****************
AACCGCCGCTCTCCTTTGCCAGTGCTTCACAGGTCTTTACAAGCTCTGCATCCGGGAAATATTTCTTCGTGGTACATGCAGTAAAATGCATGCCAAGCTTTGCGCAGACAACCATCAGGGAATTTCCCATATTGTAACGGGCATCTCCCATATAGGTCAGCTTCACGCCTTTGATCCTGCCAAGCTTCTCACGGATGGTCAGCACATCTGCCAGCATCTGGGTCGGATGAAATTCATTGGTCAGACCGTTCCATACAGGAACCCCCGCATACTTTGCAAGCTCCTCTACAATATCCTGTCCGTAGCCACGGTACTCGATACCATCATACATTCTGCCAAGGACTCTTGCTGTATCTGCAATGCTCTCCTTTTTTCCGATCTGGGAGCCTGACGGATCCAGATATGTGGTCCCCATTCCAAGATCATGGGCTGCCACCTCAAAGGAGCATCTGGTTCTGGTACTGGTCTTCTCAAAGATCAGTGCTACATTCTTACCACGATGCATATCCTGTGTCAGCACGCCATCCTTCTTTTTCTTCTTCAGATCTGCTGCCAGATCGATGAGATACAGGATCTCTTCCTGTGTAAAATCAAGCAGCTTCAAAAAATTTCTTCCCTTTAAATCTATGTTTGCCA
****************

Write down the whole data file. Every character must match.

AACCGCCGCTCTCCTTTGCCAGTGCTTCACAGGTCTTTACAAGCTCTGCATCCGGGAAATATTTCTTCGTGGTACATGCAGTAAAATGCATGCCAAGCTTTGCGCAGACAACCATCAGGGAATTTCCCATATTGTAACGGGCATCTCCCATATAGGTCAGCTTCACGCCTTTGATCCTGCCAAGCTTCTCACGGATGGTCAGCACATCTGCCAGCATCTGGGTCGGATGAAATTCATTGGTCAGACCGTTCCATACAGGAACCCCCGCATACTTTGCAAGCTCCTCTACAATATCCTGTCCGTAGCCACGGTACTCGATACCATCATACATTCTGCCAAGGACTCTTGCTGTATCTGCAATGCTCTCCTTTTTTCCGATCTGGGAGCCTGACGGATCCAGATATGTGGTCCCCATTCCAAGATCATGGGCTGCCACCTCAAAGGAGCATCTGGTTCTGGTACTGGTCTTCTCAAAGATCAGTGCTACATTCTTACCACGATGCATATCCTGTGTCAGCACGCCATCCTTCTTTTTCTTCTTCAGATCTGCTGCCAGATCGATGAGATACAGGATCTCTTCCTGTGTAAAATCAAGCAGCTTCAAAAAATTTCTTCCCTTTAAATCTATGTTTGCCA